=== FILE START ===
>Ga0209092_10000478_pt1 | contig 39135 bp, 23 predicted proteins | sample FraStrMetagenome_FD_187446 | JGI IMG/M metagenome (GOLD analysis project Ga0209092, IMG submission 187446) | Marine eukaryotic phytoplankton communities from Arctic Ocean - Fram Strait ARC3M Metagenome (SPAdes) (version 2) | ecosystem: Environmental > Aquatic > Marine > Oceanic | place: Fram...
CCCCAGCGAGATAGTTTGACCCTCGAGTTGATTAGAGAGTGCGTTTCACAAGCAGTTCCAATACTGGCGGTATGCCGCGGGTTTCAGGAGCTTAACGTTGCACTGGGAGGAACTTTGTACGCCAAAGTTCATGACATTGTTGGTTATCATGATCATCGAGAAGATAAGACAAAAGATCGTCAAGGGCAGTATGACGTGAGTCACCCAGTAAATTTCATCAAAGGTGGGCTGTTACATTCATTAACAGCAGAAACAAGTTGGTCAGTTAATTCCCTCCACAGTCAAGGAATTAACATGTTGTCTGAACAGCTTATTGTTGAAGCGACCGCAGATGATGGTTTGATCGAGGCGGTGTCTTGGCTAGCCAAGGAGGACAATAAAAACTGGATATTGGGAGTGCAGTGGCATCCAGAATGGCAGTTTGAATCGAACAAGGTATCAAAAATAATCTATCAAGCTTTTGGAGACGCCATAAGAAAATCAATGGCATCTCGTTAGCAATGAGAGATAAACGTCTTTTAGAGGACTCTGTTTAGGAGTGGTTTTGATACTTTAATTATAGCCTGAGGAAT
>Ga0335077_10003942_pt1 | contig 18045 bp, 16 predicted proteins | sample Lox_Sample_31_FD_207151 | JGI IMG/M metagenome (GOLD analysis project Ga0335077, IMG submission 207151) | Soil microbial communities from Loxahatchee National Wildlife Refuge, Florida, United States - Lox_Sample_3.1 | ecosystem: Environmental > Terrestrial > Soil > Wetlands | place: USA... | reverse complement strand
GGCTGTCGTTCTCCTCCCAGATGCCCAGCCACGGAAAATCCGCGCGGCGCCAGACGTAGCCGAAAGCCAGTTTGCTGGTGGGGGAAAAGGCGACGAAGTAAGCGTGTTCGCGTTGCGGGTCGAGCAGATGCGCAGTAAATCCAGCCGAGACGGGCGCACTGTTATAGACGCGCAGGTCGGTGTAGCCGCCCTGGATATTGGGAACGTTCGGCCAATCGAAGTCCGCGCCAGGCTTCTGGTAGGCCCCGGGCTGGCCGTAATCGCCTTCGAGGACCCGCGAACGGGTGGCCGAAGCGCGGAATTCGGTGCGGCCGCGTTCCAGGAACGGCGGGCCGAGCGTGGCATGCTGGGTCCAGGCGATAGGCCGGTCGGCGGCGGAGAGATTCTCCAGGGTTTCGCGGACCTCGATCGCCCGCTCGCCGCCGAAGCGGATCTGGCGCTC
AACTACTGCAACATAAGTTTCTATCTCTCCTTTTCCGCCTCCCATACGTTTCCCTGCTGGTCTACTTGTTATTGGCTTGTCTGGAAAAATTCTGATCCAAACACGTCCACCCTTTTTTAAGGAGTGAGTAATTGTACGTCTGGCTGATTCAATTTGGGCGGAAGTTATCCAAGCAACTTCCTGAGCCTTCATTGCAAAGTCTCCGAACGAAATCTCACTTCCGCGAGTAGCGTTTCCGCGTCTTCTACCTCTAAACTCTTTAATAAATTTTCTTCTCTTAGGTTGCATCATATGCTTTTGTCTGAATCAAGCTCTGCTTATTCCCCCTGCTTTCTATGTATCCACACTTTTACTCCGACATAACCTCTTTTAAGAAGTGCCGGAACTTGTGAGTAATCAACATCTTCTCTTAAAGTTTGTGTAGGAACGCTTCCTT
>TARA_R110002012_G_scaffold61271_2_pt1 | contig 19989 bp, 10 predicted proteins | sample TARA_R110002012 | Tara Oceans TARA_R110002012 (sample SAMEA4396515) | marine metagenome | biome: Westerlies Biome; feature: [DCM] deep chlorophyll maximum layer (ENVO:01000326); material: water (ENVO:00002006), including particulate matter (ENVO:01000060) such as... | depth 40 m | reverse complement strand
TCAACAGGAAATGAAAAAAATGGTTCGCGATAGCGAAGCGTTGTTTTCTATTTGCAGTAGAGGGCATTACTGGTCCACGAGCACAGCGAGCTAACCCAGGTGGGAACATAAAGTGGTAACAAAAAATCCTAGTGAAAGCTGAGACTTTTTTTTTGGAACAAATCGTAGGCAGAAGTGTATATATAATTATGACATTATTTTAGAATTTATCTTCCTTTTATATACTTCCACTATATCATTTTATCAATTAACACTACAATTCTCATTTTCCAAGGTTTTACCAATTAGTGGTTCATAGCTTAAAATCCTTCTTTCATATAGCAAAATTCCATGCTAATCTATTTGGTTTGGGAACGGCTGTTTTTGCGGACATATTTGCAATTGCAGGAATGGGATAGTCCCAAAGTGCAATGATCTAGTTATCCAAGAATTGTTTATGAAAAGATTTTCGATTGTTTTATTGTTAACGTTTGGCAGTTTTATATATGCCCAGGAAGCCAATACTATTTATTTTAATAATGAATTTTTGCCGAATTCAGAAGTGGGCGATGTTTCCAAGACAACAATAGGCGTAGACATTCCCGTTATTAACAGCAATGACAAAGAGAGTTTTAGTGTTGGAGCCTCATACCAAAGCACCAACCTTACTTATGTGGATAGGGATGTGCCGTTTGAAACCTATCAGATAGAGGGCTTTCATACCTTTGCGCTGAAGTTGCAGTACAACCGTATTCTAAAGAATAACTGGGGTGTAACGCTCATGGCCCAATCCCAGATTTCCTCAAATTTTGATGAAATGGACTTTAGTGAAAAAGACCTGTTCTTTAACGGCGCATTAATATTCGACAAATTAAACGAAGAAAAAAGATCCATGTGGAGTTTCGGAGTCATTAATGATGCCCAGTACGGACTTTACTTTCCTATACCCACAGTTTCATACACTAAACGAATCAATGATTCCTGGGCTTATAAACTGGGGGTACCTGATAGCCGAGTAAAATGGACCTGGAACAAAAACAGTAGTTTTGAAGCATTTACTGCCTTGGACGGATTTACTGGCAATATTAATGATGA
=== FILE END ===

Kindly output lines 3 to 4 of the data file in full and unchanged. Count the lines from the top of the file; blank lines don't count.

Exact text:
>Ga0335077_10003942_pt1 | contig 18045 bp, 16 predicted proteins | sample Lox_Sample_31_FD_207151 | JGI IMG/M metagenome (GOLD analysis project Ga0335077, IMG submission 207151) | Soil microbial communities from Loxahatchee National Wildlife Refuge, Florida, United States - Lox_Sample_3.1 | ecosystem: Environmental > Terrestrial > Soil > Wetlands | place: USA... | reverse complement strand
GGCTGTCGTTCTCCTCCCAGATGCCCAGCCACGGAAAATCCGCGCGGCGCCAGACGTAGCCGAAAGCCAGTTTGCTGGTGGGGGAAAAGGCGACGAAGTAAGCGTGTTCGCGTTGCGGGTCGAGCAGATGCGCAGTAAATCCAGCCGAGACGGGCGCACTGTTATAGACGCGCAGGTCGGTGTAGCCGCCCTGGATATTGGGAACGTTCGGCCAATCGAAGTCCGCGCCAGGCTTCTGGTAGGCCCCGGGCTGGCCGTAATCGCCTTCGAGGACCCGCGAACGGGTGGCCGAAGCGCGGAATTCGGTGCGGCCGCGTTCCAGGAACGGCGGGCCGAGCGTGGCATGCTGGGTCCAGGCGATAGGCCGGTCGGCGGCGGAGAGATTCTCCAGGGTTTCGCGGACCTCGATCGCCCGCTCGCCGCCGAAGCGGATCTGGCGCTC